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New Isas: Much ado about nothing

Although some readers of Investors Chronicle may be planning to use the new £15,000 Isa allowance, there is no doubt that the raised limit is a tax break for the very rich. According to research from TD Direct Invest, 30 million adults don’t plan to utilise the extra £3,120 of tax-free saving up to April 2015. Meanwhile, Bestinvest points out that only 43 per cent of those earning more than £150,000 have already been using their full Isa allowances.

Even discount broker Willis Owen, which claims two thirds of existing Isa savers will be increasing their Isa by at least £2,000 this tax year, admits this predicted increase in Isa investments may be a result of people transferring funds from other savings, in an attempt to make the most of the tax-free wrapper.

The most worrying thing about Isas, is that eight out of 10 people using Isas are putting their money into cash Isas, where they are suffering from poor rates and their money will be eroded by inflation. Meanwhile, cash Isa providers are not leaping at the chance to launch new products for the new Isa regime. Rob Saunders, head of Money at comparethemarket.com, says: "It appears that the much anticipated rush of money into Isa accounts has led banks to cut rates, meaning that savers need to think carefully about the best options open to them."

According to comparethemarket.com, in March 2014 the average rate of interest on a three-year fixed-rate cash Isa was 2.04 per cent but has since dropped to 1.93 per cent. Similarly, the one year average rate of interest on cash Isas has fallen from 1.59 per cent to 1.48 per cent. So the introduction of 'Nisas,' which was heralded as a golden dawn for savers, is in fact, something of a false one.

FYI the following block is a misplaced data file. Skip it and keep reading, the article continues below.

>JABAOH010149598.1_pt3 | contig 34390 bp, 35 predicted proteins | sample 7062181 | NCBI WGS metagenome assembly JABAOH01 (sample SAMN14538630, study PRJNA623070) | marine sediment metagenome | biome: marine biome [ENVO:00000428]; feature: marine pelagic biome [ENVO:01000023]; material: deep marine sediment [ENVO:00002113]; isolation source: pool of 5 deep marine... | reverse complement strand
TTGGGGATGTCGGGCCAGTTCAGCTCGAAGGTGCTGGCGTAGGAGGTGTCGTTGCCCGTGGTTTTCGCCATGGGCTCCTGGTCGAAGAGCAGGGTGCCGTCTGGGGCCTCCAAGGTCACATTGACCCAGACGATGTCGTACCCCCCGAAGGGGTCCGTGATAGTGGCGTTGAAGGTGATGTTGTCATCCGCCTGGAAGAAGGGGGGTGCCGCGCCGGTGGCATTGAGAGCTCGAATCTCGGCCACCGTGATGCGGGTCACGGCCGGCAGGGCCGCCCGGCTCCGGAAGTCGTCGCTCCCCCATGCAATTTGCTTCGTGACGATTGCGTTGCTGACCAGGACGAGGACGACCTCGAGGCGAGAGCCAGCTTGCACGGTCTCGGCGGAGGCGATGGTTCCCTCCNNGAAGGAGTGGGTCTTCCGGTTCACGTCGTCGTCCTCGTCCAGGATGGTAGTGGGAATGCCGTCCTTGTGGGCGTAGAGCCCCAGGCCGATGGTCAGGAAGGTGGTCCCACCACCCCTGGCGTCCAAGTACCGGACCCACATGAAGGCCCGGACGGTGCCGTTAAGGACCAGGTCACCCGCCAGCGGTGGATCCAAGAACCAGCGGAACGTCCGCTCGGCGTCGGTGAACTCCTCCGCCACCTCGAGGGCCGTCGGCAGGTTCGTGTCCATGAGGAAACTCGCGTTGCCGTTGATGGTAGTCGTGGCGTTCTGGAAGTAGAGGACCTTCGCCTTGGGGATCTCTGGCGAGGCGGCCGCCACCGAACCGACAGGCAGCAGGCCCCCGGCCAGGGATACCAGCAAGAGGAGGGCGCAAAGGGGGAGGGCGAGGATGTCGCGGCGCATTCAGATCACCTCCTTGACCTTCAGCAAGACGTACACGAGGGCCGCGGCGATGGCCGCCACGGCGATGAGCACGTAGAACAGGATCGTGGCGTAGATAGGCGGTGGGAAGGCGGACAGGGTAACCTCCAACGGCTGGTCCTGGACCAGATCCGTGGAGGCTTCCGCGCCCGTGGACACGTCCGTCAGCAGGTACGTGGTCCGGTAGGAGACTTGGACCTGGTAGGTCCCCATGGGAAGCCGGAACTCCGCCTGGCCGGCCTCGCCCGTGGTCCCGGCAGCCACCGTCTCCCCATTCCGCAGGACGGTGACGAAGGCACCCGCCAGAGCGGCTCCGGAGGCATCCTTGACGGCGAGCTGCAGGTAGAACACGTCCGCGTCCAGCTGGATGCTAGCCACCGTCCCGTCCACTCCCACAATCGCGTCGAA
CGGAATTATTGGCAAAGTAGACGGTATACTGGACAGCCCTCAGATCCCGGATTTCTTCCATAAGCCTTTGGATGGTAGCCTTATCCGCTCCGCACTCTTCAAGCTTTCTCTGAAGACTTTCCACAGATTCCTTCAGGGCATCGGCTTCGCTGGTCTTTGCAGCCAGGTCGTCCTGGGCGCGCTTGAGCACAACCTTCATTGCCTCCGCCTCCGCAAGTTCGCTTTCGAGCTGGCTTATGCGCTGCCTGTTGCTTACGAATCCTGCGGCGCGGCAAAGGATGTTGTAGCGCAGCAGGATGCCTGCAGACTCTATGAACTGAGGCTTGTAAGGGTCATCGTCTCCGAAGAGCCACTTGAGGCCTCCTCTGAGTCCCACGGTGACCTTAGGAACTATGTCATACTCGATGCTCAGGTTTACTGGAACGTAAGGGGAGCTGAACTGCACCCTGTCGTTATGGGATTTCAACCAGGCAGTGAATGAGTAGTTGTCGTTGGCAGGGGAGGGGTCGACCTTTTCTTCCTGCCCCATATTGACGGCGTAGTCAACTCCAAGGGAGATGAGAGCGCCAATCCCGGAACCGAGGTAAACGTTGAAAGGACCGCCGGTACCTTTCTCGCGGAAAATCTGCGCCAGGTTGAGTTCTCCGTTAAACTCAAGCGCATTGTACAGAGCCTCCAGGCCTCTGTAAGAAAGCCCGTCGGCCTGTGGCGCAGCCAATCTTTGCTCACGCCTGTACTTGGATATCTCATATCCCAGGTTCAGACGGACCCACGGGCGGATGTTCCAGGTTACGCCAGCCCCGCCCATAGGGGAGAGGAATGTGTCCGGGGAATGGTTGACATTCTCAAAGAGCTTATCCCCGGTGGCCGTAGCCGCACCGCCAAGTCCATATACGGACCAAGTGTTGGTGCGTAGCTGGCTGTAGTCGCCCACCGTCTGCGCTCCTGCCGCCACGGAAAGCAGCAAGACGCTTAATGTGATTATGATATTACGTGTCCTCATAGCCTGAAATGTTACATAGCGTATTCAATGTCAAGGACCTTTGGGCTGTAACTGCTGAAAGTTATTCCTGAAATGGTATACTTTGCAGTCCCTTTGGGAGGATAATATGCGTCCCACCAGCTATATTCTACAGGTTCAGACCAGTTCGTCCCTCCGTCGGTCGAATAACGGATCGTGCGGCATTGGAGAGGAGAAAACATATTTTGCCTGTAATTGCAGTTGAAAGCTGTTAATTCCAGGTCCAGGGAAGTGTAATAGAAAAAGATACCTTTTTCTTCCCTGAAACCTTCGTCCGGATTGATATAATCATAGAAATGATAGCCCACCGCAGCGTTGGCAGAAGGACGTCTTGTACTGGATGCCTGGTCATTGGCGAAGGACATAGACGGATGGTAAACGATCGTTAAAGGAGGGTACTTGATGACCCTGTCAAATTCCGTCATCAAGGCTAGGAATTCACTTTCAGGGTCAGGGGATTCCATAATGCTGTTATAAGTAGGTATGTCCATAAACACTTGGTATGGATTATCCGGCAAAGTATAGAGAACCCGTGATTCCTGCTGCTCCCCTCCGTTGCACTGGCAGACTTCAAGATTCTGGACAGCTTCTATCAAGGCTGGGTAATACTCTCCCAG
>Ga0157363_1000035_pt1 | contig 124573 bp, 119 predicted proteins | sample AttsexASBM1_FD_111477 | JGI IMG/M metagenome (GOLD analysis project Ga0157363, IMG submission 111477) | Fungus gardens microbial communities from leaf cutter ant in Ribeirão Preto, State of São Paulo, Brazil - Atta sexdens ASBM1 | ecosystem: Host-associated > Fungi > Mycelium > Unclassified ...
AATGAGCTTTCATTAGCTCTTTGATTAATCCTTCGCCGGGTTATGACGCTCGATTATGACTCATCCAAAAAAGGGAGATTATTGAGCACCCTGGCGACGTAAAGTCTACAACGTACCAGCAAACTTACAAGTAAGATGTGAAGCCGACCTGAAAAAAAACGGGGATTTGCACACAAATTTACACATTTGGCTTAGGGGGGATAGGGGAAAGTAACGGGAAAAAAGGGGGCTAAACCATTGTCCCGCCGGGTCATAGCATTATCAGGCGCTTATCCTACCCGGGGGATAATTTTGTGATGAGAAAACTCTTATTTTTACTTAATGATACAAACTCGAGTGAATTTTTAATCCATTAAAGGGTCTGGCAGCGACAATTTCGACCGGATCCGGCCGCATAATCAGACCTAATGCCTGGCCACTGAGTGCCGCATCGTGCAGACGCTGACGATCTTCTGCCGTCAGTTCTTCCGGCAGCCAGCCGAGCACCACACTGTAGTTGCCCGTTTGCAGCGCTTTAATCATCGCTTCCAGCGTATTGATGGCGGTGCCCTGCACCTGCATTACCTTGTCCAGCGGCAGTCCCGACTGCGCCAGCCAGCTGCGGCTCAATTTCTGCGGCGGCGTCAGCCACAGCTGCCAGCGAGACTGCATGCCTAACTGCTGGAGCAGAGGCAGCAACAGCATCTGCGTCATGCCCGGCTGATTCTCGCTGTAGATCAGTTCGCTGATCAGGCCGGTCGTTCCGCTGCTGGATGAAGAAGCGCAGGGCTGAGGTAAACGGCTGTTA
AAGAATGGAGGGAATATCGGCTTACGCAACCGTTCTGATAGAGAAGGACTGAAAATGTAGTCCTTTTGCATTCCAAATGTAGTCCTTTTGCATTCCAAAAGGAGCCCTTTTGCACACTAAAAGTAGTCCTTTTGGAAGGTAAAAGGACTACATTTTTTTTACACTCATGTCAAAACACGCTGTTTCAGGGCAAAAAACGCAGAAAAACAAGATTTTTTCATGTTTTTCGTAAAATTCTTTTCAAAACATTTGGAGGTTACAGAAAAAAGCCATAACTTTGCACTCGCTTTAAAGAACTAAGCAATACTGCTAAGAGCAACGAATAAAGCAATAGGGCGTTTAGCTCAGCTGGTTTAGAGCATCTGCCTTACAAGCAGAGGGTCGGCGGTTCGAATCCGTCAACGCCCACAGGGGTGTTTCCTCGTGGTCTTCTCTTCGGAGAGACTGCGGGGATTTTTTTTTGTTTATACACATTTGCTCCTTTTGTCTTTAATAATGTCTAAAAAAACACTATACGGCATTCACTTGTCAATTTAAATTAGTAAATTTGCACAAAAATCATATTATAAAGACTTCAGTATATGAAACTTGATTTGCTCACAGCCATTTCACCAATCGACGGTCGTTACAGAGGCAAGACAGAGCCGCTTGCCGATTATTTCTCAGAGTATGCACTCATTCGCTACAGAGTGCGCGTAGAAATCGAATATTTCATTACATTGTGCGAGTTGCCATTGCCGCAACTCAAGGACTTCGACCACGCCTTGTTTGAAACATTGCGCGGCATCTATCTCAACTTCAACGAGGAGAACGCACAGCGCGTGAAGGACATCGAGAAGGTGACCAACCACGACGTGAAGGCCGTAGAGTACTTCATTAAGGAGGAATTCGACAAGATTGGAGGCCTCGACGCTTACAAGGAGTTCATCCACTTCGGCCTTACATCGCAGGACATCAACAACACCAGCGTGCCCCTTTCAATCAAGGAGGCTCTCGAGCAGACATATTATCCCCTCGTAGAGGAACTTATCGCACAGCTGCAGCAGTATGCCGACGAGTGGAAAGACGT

Yes, cash Isas are a good home for emergency cash money (three- to six-months' salary). But many people making additional savings into cash Isas, would be better off paying off their mortgage or considering a stocks and shares Isa as a long term flexible retirement plan (with access to your money in an emergency).

 

The New Isa: key facts:

Any Isas opened between 6 April and 30 June will automatically become a 'Nisa'. From 1 July, you'll be able to add further money up to the new £15,000 limit for the 2014/15 tax year. However, previous years' Isas can't be topped up to the new limit.

The new Isas will be more flexible so you can not only transfer cash Isas to stocks and shares Isas but vice versa. This is great for investors who want to protect their money from a potential stock market fall as they will be able to receive tax free interest on cash in stocks and shares Isas.

 

Two tips for the New Isa regime:

If you’re going to top up your Isa this week, make sure that the extra investments contribute to a diversified portfolio. Platforms and stockbrokers are giving out myriads of investment tips for your New Isa money. However, it may be more sensible to top up an existing investment, rather than find something new to invest in. The Investors Chronicle’s portfolio clinic is full of examples of investors who have too many small value holdings in their portfolios.

Junior Isas will have a higher tax-free allowance of £4,000 a year from 1 July, meaning a family of four can stash away as much as £38,000 tax free each year. However, it is best for parents to fully fund your own Isa first - you will have more control over the money and can pass it to your children in the future.